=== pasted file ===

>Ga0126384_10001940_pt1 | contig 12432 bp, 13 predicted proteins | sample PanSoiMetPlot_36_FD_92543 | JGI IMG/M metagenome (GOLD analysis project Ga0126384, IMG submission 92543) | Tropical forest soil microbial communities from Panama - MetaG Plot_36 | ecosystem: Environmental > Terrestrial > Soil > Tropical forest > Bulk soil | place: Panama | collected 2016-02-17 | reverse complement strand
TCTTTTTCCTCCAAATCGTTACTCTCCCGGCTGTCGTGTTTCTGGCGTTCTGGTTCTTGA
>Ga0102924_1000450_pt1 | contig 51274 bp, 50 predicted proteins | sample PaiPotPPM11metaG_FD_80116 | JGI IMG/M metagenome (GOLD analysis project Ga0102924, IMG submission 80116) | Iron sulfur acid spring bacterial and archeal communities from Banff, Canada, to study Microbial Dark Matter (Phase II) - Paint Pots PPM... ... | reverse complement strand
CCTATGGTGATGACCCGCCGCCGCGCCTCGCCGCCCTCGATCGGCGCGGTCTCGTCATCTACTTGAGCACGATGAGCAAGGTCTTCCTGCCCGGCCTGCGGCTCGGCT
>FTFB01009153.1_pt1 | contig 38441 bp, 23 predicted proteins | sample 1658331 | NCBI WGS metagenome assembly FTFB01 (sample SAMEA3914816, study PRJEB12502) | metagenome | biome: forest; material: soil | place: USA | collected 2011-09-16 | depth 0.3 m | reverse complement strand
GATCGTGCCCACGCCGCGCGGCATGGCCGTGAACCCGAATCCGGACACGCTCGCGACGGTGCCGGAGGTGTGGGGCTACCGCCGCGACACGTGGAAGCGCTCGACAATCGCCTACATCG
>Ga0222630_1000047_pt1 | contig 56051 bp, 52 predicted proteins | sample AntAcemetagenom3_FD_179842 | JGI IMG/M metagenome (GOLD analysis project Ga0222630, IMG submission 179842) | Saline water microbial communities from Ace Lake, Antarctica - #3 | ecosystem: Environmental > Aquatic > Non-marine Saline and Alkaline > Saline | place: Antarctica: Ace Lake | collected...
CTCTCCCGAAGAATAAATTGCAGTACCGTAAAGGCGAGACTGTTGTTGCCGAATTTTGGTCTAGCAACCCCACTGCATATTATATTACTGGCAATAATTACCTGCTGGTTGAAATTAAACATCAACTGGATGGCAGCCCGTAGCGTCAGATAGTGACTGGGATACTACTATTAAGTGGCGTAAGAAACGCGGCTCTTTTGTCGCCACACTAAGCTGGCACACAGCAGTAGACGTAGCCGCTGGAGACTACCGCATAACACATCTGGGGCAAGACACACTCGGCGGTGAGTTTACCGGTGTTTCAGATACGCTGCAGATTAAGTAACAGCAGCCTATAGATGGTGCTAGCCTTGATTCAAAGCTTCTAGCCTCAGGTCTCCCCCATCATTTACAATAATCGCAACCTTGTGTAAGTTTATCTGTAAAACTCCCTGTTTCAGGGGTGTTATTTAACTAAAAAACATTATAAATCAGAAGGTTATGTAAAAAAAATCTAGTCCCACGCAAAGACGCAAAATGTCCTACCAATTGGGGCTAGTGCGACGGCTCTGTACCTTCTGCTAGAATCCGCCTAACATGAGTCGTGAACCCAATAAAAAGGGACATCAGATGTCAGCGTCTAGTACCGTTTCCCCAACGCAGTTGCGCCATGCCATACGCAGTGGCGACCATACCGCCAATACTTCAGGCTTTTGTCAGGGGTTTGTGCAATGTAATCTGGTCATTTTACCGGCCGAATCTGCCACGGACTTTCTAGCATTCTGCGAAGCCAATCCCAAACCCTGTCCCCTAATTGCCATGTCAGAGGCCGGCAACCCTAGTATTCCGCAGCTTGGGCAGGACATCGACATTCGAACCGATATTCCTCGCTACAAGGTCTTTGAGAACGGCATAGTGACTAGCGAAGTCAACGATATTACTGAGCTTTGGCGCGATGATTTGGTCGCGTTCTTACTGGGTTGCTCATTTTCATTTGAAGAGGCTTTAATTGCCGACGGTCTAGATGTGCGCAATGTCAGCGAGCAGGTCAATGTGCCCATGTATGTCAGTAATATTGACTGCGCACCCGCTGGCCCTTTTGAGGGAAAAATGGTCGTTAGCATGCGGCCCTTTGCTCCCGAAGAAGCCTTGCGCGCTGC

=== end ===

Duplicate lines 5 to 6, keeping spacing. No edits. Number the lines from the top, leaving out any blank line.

>FTFB01009153.1_pt1 | contig 38441 bp, 23 predicted proteins | sample 1658331 | NCBI WGS metagenome assembly FTFB01 (sample SAMEA3914816, study PRJEB12502) | metagenome | biome: forest; material: soil | place: USA | collected 2011-09-16 | depth 0.3 m | reverse complement strand
GATCGTGCCCACGCCGCGCGGCATGGCCGTGAACCCGAATCCGGACACGCTCGCGACGGTGCCGGAGGTGTGGGGCTACCGCCGCGACACGTGGAAGCGCTCGACAATCGCCTACATCG